Monday, April 20, 2015

Week 29 Early Learning Program

Week 29 Early Learning Program
Aria getting ready to hang from a trapeze bar to help develop her hand muscles & upper body strength. She has a strong enough grip to hang freely for a few seconds.

April 12-19, 2014

Age: 29 weeks old (6.5 months old)

Curriculum: inspired by and based loosely on Glenn Doman's How to Multiply Your Baby's Intelligence and Fit Baby, Smart Baby, Your Baby.

Week 29 Early Learning Program
Looking at cloud types together

We had a lovely little week. Besides the fact that it was cloudy and rainy almost every day, which really put a damper on my spirits, it was a lot of fun watching Aria develop her knew skill of pulling to stand.

All week she has been pulling to stand on just about everything. Gone are the days where she mostly played on her stomach, and pivoting around or getting up on her hands and knees to crawl to a new destination to play on her stomach again.

Week 29 Early Learning Program
Aria pulling to stand on our step stool

Late last week, she started pulling herself up to a kneeling position. Then she started pulling herself up to stand in a very bent over way.

Week 29 Early Learning Program
Almost in a complete upright position

By the end of the week she had gotten to the point where she was almost completely upright. It's her preferred position lately. It seems like she just crawls around to find a new place to pull up on. It's so incredible what a week can do!

Week 29 Early Learning Program
Standing in crawling track

She most certainly, definitely does not use her crawling track to crawl in anymore. Last week she would sit in it and play. Now she is just so obsessed with standing all she will do in it is stand. She hasn't managed to climb out of it yet. But I suspect that is likely only days away.

Week 29 Early Learning Program
Playing on the window.

One of her favorite places is the window. I think that may have been one of her main motivations to learn to pull to stand - so she could see out the window. (And lick it. She really enjoys the feeling of her lips and tongue smearing across the cold window.)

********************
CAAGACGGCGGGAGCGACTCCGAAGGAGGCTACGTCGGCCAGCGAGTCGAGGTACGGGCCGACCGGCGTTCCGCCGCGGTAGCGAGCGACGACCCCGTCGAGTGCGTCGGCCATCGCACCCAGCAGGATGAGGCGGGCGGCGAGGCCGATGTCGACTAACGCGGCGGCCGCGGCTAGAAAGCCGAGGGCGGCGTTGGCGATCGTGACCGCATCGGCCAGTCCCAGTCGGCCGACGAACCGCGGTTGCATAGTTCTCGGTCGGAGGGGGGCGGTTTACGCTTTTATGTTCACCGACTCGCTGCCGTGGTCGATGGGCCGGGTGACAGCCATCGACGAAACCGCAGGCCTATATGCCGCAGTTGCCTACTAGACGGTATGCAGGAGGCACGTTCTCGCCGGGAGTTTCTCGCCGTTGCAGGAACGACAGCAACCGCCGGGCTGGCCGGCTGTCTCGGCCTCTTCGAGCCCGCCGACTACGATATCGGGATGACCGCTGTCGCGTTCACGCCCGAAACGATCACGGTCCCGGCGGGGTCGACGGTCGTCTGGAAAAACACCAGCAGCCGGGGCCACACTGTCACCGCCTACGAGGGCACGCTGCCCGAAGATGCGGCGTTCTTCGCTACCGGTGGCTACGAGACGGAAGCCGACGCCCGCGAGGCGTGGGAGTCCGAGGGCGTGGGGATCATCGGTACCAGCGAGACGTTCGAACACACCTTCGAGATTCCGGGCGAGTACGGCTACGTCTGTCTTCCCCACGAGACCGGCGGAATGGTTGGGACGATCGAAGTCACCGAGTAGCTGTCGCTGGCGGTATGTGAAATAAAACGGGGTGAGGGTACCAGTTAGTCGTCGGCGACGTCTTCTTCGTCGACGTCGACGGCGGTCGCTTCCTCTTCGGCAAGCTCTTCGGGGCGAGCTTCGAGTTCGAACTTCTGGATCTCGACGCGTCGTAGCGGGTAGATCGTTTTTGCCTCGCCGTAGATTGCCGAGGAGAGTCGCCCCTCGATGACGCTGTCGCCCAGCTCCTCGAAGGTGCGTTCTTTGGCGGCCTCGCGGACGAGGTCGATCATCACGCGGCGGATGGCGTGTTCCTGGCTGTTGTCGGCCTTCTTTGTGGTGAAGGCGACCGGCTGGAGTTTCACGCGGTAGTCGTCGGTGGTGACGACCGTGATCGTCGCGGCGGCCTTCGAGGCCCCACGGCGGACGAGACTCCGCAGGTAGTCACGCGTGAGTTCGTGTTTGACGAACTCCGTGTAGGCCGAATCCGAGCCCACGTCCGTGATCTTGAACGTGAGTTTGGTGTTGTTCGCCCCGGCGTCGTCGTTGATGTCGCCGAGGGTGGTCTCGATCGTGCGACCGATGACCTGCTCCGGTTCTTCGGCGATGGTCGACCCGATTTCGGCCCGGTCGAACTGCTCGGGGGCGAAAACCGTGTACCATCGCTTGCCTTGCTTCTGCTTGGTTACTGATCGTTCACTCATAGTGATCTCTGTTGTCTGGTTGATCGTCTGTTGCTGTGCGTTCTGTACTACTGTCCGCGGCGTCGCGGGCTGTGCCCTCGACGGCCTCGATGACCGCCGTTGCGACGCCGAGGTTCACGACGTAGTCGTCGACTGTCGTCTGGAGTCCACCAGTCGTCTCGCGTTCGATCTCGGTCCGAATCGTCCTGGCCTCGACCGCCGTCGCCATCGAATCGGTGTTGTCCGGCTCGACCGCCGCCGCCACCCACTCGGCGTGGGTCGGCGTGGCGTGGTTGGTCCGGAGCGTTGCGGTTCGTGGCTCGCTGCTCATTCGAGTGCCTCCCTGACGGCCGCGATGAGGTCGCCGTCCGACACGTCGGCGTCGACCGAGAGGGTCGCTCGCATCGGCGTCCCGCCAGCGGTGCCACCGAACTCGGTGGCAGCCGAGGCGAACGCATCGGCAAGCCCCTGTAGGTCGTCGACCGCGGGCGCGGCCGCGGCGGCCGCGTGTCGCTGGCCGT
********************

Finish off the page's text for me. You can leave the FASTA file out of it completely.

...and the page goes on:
Week 29 Early Learning Program
Won't lay still - crawling like crazy

Her crawling is getting to the point where she only crawls because she wants to find something new to pull to stand on.

Week 29 Early Learning Program
Crawling off bed into crawling track

Also, she has no fear of heights. She has multiple times went to crawl straight off the bed. I'm trying to let her learn, a little? I will let her crawl and "fall" into the crawling track. But it doesn't bother her at all, so I'm not sure she is leaning anything.

Week 29 Early Learning Program
Finger food

Aria has been eating a lot of finger food lately. We started with Gerber Puffs, Cheerios, and Rice Crispies. She just started solids less than a month ago and has no teeth, but she really does great with them. She pretty much just puts the food in her mouth and it dissolves.

Week 29 Early Learning Program
Working hard on the prehensile & pincer grasp

Starting finger foods early has the additional benefit of being a great tool for practicing the pincer grasp! It's a great daily fine motor workout for her.

Week 29 Early Learning Program
Our picture cards

Our picture cards this week were low altitude clouds & types of triangles. For math we did progressions of 7 (skip counting by 7) with randomized subitization quantity cards. And for written language immersion we had two sets of fruit words & pictures!

Our classical music piece this week was The Barber of Seville: Overture by Gioachino Rossini.

Week 29 Early Learning Program
Eating sand

It rained a lot this week, but we did manage to sneak in a photo session at the beach Saturday afternoon, before the storm hit. Aria was loving the sensory sensation of the sand, as usual.

Week 29 Early Learning Program
Aria loves swimming

Sunday we had another break from rain for a period in the afternoon, so we took the chance to go swimming.

Week 29 Early Learning Program
Blowing in face to help Aria learn to hold her breath

The last few swim sessions we have done, we had just been getting accustomed to the water. She is quite comfortable and happy in the pool now.

So I started teaching her to submerge in water and hold her breath, the first step in independent swimming. The technique I used is to hold her horizontal, rather than vertical. When you hold a baby vertically and dunk them under, water rushes into their mouth and nose simply by the force of gravity. But when a baby is horizontal and you dip their face in, they will only inhale water if they gasp once they're under water.

So, hold baby horizontal, say the prompt (I use: "One, two, three, under!"), then blow in baby's face so they will close their eyes and mouth and hopefully not gasp. Then dip baby's face into the water as quickly as possible - honestly I was only doing it for a half second at a time.